Because like Nashua’s rugby Currie Cup, motorsport’s top category needs a major name brand to back it – and in Sasol they may have found the ideal partner. 

As far as the championship and the cars are concerned, the GTC was originally going to be a V8 powered series, based on the highly successful Australian V8 Supercar model. However, that was about three years ago and there have been several changes since then.

Most important was that with the global thinking increasingly switching to more practical 1.6 or 2 litre turbocharged engines, the South African rules were revised to feature the larger of the two four cylinder, forced induction units, all with rear wheel drive.

The GTC cars also feature a common tubular chassis, running gear that includes a six speed transaxle gearbox, similar to what is used in Australia, a single electronic Engine Control Unit (ECU), to control performance, spec tyres, suspension and many other components. All this to ensure the cost of building and maintaining the cars is kept to a minimum.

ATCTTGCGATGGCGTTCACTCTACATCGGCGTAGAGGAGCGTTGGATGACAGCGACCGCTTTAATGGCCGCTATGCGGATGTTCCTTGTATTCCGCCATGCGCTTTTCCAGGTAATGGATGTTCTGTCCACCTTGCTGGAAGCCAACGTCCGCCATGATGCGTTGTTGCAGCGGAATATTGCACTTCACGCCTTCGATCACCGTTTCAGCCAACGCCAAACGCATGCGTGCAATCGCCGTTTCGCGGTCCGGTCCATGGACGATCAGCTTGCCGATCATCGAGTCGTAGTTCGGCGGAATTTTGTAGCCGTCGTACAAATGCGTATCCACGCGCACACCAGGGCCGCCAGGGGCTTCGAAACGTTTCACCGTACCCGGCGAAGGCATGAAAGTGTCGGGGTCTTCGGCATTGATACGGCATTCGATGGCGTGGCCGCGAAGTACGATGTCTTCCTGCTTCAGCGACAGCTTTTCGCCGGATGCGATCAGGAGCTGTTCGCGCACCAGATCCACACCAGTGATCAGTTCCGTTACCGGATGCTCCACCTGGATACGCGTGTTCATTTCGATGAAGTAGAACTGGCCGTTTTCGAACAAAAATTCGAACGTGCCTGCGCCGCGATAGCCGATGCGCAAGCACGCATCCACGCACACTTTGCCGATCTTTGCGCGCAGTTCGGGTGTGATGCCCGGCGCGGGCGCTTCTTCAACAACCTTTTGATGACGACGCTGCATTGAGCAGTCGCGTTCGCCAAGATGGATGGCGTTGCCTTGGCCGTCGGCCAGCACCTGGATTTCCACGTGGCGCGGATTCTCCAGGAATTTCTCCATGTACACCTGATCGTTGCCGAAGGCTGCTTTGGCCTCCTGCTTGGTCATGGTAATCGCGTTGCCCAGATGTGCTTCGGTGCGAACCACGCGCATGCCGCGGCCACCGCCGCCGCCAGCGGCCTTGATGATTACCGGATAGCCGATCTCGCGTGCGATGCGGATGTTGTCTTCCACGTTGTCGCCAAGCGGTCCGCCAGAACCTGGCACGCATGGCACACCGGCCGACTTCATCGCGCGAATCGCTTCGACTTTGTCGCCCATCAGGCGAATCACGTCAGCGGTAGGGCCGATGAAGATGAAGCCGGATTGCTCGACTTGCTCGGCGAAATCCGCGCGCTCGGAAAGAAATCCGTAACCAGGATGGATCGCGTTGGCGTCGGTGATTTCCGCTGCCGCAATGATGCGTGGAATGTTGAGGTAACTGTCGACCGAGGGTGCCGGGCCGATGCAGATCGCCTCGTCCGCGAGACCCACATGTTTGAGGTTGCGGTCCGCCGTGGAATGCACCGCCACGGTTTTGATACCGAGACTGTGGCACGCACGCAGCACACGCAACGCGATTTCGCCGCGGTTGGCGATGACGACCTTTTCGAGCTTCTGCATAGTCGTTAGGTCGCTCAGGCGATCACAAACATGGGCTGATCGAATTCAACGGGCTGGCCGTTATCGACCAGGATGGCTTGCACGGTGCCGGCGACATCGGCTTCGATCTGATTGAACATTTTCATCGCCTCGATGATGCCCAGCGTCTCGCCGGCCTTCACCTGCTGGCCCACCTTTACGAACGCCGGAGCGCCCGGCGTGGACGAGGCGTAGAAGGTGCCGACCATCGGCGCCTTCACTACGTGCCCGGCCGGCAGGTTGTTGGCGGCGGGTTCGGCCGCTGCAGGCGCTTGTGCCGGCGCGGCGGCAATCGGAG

But while similar – or even identical — in many respects, contesting units must retain the body style they have on the showroom floor.

Although the cars weren’t all ready for the opening meeting, with a couple still in the development stage and not able to be classified as finishers, the meeting attracted a massive crowd, all of whom seemed well satisfied with what was presented.